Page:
The Department of English Language and Literatures Speaker Series presents
by Margaret Ronda (University of California, Davis)
February 26, 2020
3:00 – 4:30 pm
Jason Moore’s recent arguments about the end of “cheap nature” and the closing of resource frontiers indicate temporal dimensions particularly expressive of the Capitalocene present: intensification, simultaneity, and stagnation. These key temporal dynamics, in turn, are reflections of the broader metabolic relations and rifts that develop through capitalism’s planetary transformations. This talk considers the ways such dynamics find formal expression in a series of contemporary texts by North American poets, exploring the ways they draw on and reconfigure the temporal logics of poetic genres (lyric, epic, documentary) to convey the determinations, contradictions, and uneven tempos of their present. In their immanent attention to the motions of socioecological time, these works illuminate capitalism’s ever-more-intensive imbrications in biospheric processes and embodied forms, exploring forms of everyday crisis where accumulation and displacement, development and diminishment are indelibly intertwined.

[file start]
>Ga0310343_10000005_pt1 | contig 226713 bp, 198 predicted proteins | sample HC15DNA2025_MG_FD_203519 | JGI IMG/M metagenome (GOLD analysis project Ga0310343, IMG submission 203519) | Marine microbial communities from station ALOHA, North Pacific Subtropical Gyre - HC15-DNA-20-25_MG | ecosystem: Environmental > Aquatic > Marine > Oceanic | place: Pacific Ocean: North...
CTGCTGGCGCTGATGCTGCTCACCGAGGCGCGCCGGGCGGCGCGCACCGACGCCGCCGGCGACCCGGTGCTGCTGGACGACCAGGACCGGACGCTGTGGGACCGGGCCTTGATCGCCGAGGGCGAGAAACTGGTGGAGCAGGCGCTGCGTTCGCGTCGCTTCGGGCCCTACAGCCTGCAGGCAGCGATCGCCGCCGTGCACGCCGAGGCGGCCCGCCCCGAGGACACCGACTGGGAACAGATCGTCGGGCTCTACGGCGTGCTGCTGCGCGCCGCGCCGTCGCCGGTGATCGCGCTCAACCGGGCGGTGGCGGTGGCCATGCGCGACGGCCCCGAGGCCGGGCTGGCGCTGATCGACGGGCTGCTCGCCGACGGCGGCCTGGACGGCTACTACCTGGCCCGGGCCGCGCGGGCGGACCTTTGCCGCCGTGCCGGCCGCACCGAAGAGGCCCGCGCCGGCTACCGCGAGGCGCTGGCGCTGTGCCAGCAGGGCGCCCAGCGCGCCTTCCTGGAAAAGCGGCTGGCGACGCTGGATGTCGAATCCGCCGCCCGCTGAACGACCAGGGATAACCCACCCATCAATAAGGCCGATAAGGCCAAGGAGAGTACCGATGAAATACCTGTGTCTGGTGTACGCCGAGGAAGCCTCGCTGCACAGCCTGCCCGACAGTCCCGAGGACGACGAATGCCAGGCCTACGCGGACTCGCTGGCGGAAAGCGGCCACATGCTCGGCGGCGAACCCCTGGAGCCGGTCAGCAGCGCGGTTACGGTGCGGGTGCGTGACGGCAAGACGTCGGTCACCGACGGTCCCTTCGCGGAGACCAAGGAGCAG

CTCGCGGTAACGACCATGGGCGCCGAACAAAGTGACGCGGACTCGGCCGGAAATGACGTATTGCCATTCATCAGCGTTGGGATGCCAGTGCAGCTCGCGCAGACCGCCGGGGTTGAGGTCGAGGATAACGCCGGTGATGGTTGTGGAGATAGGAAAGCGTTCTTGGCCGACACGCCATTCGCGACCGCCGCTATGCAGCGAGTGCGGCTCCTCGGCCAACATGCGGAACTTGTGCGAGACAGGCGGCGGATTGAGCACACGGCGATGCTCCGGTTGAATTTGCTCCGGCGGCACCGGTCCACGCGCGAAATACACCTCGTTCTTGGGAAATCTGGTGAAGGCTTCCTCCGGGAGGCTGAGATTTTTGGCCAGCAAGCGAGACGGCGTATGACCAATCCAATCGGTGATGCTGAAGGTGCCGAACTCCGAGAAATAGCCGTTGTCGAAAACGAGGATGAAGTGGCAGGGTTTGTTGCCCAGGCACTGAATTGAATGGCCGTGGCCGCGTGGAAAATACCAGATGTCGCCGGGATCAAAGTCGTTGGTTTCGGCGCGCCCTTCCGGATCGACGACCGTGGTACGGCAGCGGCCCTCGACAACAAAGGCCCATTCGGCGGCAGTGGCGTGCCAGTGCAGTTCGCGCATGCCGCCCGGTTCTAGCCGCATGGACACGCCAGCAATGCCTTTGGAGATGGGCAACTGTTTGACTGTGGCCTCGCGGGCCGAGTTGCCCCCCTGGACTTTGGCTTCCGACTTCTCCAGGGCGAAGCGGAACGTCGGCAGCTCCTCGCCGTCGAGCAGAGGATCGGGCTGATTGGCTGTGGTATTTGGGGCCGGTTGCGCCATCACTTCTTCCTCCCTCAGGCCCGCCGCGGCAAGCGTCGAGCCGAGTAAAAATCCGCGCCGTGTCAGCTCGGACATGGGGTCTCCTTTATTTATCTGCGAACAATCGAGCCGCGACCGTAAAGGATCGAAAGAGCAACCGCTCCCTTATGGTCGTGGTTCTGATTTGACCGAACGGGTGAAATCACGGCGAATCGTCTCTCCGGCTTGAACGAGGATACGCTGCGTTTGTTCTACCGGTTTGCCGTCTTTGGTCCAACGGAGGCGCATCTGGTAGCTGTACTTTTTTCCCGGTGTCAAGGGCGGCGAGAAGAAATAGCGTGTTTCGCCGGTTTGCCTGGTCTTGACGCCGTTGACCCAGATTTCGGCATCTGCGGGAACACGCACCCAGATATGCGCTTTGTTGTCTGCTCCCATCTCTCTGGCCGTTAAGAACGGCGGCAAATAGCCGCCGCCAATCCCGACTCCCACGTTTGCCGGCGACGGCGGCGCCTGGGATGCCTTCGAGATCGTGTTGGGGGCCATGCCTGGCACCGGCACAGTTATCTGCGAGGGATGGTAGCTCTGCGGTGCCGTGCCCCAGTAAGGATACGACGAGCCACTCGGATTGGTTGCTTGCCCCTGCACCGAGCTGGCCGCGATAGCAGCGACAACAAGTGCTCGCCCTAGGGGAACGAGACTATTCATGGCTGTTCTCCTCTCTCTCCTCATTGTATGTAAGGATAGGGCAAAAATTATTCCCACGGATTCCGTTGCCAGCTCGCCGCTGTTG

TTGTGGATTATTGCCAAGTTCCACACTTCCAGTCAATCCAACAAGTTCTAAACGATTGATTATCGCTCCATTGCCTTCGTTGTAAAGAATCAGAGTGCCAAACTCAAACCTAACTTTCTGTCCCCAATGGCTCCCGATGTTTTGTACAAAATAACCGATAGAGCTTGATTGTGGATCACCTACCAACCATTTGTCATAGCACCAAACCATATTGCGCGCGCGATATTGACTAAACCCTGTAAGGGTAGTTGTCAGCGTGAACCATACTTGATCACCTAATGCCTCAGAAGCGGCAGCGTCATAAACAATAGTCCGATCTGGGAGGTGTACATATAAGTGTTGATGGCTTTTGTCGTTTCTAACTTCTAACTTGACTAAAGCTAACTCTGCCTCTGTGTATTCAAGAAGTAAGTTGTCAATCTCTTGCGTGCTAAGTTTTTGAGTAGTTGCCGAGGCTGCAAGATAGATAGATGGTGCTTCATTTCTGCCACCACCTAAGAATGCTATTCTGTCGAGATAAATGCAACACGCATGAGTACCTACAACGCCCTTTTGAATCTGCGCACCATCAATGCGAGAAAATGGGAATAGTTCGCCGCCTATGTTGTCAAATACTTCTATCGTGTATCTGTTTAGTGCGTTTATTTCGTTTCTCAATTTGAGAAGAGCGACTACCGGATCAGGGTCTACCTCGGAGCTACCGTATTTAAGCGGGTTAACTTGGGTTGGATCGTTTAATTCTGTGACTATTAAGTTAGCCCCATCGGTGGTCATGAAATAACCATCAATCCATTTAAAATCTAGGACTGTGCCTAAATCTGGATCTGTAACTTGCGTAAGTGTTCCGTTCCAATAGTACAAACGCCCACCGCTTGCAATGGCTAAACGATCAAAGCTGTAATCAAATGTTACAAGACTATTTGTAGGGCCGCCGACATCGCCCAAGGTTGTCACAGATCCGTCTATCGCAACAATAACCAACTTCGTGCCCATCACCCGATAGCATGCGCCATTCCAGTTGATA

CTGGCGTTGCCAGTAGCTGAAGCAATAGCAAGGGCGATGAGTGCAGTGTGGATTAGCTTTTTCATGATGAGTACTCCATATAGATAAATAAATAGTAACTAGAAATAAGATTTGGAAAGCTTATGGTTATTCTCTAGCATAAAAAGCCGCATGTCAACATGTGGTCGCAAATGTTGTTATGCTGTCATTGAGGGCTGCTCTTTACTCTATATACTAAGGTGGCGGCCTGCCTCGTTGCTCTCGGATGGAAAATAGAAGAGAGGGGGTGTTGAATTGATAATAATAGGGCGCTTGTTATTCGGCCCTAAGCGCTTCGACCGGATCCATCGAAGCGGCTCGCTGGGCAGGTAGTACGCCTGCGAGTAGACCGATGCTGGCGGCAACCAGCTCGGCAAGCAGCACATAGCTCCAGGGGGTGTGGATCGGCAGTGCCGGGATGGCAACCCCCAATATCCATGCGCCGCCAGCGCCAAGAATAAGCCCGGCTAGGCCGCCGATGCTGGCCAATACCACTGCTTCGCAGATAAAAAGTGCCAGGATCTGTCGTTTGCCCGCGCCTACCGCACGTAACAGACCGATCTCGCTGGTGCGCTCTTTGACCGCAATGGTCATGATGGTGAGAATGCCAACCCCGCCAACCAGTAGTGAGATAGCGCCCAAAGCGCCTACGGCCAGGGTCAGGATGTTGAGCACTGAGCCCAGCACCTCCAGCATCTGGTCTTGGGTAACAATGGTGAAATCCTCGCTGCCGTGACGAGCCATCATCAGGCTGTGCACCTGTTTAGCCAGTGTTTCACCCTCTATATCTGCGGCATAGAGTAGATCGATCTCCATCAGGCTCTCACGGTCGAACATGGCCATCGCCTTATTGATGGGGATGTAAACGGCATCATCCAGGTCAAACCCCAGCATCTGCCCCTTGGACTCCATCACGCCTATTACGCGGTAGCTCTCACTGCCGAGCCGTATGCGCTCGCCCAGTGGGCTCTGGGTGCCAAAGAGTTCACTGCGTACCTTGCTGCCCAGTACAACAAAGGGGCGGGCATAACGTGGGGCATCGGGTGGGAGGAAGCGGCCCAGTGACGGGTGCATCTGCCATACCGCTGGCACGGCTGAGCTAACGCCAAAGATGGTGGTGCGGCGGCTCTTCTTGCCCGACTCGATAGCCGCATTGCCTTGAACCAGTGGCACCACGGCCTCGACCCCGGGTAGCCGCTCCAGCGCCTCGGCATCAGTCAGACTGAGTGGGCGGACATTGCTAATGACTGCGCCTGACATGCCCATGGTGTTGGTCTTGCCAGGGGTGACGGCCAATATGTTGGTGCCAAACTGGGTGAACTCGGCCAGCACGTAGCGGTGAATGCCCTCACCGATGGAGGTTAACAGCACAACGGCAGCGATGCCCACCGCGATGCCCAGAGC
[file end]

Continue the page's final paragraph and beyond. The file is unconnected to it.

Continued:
Dr. Margaret Ronda is associate professor of English at the University of California, Davis. She specializes in American poetry from the nineteenth century to the present, and her particular areas of interest include Marxist criticism, aesthetic and genre theory, ecological literary modes, and poetics. Her critical book, Remainders: American Poetry at Nature’s End, attends to the ways American poets and poems dramatize an ever-clearer sense of planetary environmental crisis by reimagining poetic genres such as pastoral and elegy.